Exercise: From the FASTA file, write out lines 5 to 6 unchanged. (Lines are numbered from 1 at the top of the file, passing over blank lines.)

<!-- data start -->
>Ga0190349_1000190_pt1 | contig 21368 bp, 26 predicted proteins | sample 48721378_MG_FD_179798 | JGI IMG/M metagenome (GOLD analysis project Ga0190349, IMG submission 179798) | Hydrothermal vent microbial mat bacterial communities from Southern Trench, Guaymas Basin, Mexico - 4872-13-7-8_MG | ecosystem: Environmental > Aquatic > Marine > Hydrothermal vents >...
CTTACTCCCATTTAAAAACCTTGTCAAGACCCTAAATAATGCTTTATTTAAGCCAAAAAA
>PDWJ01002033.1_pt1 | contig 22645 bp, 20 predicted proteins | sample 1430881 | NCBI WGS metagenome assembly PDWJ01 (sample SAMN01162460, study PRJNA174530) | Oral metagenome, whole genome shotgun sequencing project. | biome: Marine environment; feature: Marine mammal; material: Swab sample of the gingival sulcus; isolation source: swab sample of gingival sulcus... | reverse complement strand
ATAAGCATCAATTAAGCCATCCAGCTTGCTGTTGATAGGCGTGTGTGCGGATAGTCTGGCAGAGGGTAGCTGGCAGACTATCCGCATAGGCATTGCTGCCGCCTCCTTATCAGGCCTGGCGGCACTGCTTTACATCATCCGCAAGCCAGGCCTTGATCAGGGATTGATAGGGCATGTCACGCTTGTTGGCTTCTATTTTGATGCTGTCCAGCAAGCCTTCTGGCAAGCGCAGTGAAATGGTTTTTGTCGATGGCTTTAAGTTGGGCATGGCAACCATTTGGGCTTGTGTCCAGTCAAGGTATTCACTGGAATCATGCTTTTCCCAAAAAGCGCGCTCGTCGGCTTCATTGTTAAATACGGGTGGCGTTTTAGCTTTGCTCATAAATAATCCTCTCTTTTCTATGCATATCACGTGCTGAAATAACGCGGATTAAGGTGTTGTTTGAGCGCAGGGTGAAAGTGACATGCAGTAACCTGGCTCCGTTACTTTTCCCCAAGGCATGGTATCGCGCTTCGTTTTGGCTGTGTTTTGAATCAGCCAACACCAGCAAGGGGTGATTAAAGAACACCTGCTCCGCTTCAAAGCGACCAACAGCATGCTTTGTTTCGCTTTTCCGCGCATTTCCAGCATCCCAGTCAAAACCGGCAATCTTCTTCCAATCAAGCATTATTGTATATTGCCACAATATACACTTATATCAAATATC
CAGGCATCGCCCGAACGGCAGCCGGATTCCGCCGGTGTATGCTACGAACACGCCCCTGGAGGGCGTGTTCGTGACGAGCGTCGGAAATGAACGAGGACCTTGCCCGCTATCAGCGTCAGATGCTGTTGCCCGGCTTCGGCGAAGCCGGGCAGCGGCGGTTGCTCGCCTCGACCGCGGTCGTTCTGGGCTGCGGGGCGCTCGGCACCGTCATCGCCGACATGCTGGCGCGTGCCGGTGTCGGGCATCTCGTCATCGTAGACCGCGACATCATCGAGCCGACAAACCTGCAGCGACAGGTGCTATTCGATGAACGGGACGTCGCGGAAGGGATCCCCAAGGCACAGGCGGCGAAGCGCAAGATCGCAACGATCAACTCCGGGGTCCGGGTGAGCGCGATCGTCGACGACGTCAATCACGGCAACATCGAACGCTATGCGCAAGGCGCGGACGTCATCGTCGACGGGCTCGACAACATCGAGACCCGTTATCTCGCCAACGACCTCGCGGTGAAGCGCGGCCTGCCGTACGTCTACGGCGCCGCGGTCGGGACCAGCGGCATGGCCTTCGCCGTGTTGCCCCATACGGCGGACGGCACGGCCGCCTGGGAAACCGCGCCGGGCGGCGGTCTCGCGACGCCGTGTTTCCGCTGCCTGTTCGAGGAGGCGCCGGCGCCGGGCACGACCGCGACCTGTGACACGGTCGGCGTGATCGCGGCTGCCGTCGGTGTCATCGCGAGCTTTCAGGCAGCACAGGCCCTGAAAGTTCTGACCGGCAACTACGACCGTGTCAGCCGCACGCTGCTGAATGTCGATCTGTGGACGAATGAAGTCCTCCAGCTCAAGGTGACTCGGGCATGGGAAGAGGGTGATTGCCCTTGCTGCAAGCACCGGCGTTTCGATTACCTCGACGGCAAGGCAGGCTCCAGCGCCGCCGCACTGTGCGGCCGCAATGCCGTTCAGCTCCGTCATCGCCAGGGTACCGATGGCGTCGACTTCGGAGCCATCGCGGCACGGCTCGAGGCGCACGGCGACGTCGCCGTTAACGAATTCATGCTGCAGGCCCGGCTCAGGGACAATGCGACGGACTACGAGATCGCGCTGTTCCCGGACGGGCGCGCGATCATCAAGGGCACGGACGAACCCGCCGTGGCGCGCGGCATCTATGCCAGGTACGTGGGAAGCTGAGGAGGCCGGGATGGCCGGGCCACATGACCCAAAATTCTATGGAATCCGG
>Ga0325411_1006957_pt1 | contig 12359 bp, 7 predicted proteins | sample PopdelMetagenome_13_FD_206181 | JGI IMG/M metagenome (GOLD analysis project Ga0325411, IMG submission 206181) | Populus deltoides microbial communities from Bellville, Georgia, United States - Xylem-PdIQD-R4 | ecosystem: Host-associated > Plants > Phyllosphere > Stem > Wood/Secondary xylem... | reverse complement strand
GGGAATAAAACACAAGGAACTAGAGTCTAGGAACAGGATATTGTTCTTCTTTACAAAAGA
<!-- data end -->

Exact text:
CAGGCATCGCCCGAACGGCAGCCGGATTCCGCCGGTGTATGCTACGAACACGCCCCTGGAGGGCGTGTTCGTGACGAGCGTCGGAAATGAACGAGGACCTTGCCCGCTATCAGCGTCAGATGCTGTTGCCCGGCTTCGGCGAAGCCGGGCAGCGGCGGTTGCTCGCCTCGACCGCGGTCGTTCTGGGCTGCGGGGCGCTCGGCACCGTCATCGCCGACATGCTGGCGCGTGCCGGTGTCGGGCATCTCGTCATCGTAGACCGCGACATCATCGAGCCGACAAACCTGCAGCGACAGGTGCTATTCGATGAACGGGACGTCGCGGAAGGGATCCCCAAGGCACAGGCGGCGAAGCGCAAGATCGCAACGATCAACTCCGGGGTCCGGGTGAGCGCGATCGTCGACGACGTCAATCACGGCAACATCGAACGCTATGCGCAAGGCGCGGACGTCATCGTCGACGGGCTCGACAACATCGAGACCCGTTATCTCGCCAACGACCTCGCGGTGAAGCGCGGCCTGCCGTACGTCTACGGCGCCGCGGTCGGGACCAGCGGCATGGCCTTCGCCGTGTTGCCCCATACGGCGGACGGCACGGCCGCCTGGGAAACCGCGCCGGGCGGCGGTCTCGCGACGCCGTGTTTCCGCTGCCTGTTCGAGGAGGCGCCGGCGCCGGGCACGACCGCGACCTGTGACACGGTCGGCGTGATCGCGGCTGCCGTCGGTGTCATCGCGAGCTTTCAGGCAGCACAGGCCCTGAAAGTTCTGACCGGCAACTACGACCGTGTCAGCCGCACGCTGCTGAATGTCGATCTGTGGACGAATGAAGTCCTCCAGCTCAAGGTGACTCGGGCATGGGAAGAGGGTGATTGCCCTTGCTGCAAGCACCGGCGTTTCGATTACCTCGACGGCAAGGCAGGCTCCAGCGCCGCCGCACTGTGCGGCCGCAATGCCGTTCAGCTCCGTCATCGCCAGGGTACCGATGGCGTCGACTTCGGAGCCATCGCGGCACGGCTCGAGGCGCACGGCGACGTCGCCGTTAACGAATTCATGCTGCAGGCCCGGCTCAGGGACAATGCGACGGACTACGAGATCGCGCTGTTCCCGGACGGGCGCGCGATCATCAAGGGCACGGACGAACCCGCCGTGGCGCGCGGCATCTATGCCAGGTACGTGGGAAGCTGAGGAGGCCGGGATGGCCGGGCCACATGACCCAAAATTCTATGGAATCCGG
>Ga0325411_1006957_pt1 | contig 12359 bp, 7 predicted proteins | sample PopdelMetagenome_13_FD_206181 | JGI IMG/M metagenome (GOLD analysis project Ga0325411, IMG submission 206181) | Populus deltoides microbial communities from Bellville, Georgia, United States - Xylem-PdIQD-R4 | ecosystem: Host-associated > Plants > Phyllosphere > Stem > Wood/Secondary xylem... | reverse complement strand